Arctic Adventure, Quark Expeditions' annual icebreaker trip to the Arctic and Greenland, starts in Resolute, a remote town on Canada's Cornwallis Island. This year's cruise takes place Aug. 14-28.

Passengers meet in Ottawa, Canada, for an overnight stay at the Fairmont Chateau Laurier. Quark charters a plane for the next morning's flight to Resolute and passengers embark on the Kapitan Khlebnikov that afternoon. At the end of the cruise, passengers are flown back to Ottawa for another night at the Chateau Laurier.

Cruise rates are $11,500 for a triple cabin and $14,500 for a twin cabin. These rates are per person based on twin or triple occupancy. Single occupancy and suites are extra. The prices given include round-trip flights from Ottawa to Resolute; the Ottawa hotel accommodations; the cruise (including food, but not alcohol); helicopter flights and other expeditions during the cruise; lectures by onboard naturalists, historians and artists; and an expedition parka that passengers keep. There are also free loaner rubber boats aboard ship.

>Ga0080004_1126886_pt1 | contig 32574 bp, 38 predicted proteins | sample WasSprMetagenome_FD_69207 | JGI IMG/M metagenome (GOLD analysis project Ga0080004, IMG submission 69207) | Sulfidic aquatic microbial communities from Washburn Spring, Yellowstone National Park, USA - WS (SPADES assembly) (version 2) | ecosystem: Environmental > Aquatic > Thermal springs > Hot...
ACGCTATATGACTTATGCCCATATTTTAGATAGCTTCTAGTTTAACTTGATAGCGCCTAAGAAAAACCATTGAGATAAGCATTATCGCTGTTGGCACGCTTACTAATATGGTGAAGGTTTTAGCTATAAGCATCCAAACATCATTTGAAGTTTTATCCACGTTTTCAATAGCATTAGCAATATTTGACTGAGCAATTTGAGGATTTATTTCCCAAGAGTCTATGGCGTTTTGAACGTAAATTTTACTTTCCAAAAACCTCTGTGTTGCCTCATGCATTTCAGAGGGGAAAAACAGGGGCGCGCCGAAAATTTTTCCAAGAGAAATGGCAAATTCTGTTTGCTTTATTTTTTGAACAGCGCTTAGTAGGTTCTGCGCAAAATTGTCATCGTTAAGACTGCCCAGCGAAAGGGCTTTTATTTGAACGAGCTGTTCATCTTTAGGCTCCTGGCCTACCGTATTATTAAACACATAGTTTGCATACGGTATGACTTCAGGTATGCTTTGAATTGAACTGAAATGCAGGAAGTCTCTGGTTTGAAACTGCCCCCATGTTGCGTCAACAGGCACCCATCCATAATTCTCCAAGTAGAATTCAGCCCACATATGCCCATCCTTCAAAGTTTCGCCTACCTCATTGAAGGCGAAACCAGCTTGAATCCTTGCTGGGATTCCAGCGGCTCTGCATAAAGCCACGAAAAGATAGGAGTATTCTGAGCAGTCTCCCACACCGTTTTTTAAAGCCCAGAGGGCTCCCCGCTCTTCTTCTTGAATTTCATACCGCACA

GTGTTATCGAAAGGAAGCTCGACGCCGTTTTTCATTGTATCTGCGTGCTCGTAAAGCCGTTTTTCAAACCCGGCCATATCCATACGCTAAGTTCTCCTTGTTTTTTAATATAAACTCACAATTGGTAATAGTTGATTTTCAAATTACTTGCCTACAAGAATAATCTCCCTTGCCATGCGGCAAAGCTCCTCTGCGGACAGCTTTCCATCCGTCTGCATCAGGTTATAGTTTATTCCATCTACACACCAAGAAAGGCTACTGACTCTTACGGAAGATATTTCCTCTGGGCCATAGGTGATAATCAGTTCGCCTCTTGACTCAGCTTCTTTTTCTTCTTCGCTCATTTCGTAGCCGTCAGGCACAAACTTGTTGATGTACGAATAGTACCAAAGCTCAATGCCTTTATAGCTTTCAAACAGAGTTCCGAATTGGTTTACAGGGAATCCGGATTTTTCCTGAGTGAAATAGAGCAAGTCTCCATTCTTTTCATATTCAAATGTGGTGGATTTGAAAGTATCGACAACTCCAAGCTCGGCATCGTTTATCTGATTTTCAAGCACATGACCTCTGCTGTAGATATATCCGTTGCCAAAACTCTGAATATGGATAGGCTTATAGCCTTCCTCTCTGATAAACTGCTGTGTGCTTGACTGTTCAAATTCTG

The Kapitan Khlebnikov was launched in 1981 and designed for ice-breaking duties off the coast of northern Siberia. It was refitted to accommodate passengers about a decade later. Though far from a luxury liner, the Khlebnikov is more than comfortable. All of the ship's 54 cabins and suites have a private toilet and shower, large windows instead of portholes, a desk and closets. Food is consistently tasty and plentiful, with delightful service by a mostly Russian hotel crew. Besides regular lectures and briefings, there's a library, a theater, an exercise room and a "heated" indoor swimming pool that, in truth, feels more like a shark tank (without the sharks). You can send and receive e-mails from the ship's radio room and there's a doctor onboard.


What to pack -- Arctic cruises take place during months when the ice is most navigable, and though temperatures during the day may call for only a sweater or light jacket, conditions can change quickly. Quark provides all passengers with a "polar parka" with a detachable fleece lining that can be zipped out and worn alone. Items to pack include gloves, hat, scarf, waterproof pants, wool socks, a thin pair of polypropylene socks (to wear beneath the wool pair), hiking boots, sunglasses and a small backpack.

Reservations -- Quark Expeditions, 1019 Boston Post Road, Darien, Conn. 06820. 800-356-5699 or